It’s the perfect, ridiculous kind of plan for this show that plays out in BCS’s signature meticulous fashion, with a long cold open during which we see Jimmy writing all these letters without knowing what the endgame is. And when it’s all over, we see Jimmy reassuring Kim that this won’t ever happen again, only to find out that she got a thrill out of it and, realizing her life of opening bank branches bores her, wants to do it again. Combined with the fact that she came up with the plan, one that put both her and Jimmy at risk of not only losing their licenses but also going to jail for mail fraud and other crimes, it once again says a lot about Kim and where the show might be going with her character. As I’ve spoken about a lot this season, many believe that she faces some tragic end during the course of this show, as we never see her at Saul’s side during the Breaking Bad days. And maybe that’s the case, but seeing her act as the mastermind behind this plan only reaffirms my belief that she’s right there next to Jimmy/Saul that entire time, just off screen. She may even be with him in Nebraska when Jimmy becomes Gene.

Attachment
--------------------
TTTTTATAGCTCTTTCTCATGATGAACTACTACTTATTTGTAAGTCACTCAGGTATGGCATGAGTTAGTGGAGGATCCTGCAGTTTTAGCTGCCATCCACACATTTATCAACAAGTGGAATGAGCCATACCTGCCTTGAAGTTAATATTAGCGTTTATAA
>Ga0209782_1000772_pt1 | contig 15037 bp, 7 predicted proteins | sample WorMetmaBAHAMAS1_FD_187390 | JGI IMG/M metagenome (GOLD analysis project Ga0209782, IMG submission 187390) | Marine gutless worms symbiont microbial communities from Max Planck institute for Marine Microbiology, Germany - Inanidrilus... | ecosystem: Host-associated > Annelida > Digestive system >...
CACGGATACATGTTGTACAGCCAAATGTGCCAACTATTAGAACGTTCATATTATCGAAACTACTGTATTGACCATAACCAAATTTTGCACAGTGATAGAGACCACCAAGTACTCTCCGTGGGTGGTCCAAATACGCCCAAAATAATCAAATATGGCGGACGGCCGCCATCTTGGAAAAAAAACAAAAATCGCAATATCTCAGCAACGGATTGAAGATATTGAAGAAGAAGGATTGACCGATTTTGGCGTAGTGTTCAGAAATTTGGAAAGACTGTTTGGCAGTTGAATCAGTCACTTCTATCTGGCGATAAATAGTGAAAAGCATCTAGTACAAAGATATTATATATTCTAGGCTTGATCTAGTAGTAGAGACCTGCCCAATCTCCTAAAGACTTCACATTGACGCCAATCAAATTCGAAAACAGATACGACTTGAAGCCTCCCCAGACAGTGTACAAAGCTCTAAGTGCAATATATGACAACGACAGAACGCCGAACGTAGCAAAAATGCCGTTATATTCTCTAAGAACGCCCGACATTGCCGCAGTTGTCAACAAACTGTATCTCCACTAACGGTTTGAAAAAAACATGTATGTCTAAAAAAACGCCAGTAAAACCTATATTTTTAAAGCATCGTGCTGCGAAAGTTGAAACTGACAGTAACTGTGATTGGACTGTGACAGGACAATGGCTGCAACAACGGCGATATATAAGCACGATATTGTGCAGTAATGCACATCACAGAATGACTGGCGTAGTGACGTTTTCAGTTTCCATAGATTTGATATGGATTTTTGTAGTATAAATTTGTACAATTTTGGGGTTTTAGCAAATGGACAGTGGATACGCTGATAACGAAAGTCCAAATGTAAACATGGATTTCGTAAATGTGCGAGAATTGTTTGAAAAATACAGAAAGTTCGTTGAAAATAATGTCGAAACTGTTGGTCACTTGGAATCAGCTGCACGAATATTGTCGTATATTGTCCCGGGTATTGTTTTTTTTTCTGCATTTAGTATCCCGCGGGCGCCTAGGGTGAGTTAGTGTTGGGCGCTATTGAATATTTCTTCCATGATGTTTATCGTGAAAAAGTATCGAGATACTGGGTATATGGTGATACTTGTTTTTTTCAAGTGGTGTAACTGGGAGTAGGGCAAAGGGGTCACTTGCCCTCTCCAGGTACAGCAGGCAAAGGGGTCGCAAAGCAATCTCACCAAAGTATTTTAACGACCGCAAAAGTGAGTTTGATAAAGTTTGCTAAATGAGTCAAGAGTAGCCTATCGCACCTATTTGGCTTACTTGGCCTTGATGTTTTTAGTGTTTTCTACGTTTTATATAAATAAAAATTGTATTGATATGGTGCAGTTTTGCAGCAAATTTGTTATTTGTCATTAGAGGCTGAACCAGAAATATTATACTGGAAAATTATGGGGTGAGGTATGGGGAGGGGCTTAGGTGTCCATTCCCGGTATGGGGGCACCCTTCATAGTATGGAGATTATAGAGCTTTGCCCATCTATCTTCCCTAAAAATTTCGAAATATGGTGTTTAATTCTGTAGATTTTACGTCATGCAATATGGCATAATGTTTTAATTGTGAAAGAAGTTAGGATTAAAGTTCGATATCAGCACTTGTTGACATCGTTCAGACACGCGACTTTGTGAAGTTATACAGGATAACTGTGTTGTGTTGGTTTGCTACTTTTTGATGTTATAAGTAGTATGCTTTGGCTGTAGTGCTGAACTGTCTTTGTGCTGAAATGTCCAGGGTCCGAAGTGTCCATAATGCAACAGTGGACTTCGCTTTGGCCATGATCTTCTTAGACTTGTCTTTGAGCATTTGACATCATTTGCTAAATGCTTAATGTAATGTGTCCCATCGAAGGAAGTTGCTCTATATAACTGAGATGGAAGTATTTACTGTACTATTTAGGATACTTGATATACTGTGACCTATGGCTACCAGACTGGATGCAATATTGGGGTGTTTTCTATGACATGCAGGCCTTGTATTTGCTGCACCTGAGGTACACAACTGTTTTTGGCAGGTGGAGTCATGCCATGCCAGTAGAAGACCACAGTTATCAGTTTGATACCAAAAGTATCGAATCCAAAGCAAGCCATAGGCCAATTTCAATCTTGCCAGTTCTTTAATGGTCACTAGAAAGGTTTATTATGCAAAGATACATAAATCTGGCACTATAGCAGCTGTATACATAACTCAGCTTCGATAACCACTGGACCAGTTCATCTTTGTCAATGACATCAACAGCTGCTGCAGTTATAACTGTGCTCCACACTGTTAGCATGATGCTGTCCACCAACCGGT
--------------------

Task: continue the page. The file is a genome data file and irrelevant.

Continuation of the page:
That may seem farfetched, but remember that slobbering praise for Vince Gilligan and his fellow writers that we talked about earlier. They’re no strangers to doing something crazy like that. There’s even proof of it in this episode, in Nacho’s story. The closing moments of the episode introduce us to Eduardo Salamanca, AKA “Lalo” (played by Mexican sta. Now, it’s been a while since Breaking Bad, but that’s an important name in this universe, as it is the first name that Saul Goodman utters when he’s introduced on that show, kidnapped by Walt and Jesse, right before he mentions Ignacio, making Lalo the second character birthed from a throwaway line from a decade earlier.
On the surface, Lalo appearing as a foil to Nacho’s newfound wealth and status is important because it advances that story, it gives Nacho something to do and it breeds a certain kind of conflict on that side of the BCS story spectrum that’s been desperately missing for a few episodes now, as Nacho ponders escaping to Canada with his father and a couple of fake IDs. But if you dig a little deeper it’s even more important than that, because we know that Jimmy eventually comes to know Lalo (likely through Nacho), so this is probably the table-setting for Jimmy’s introduction to the cartel world.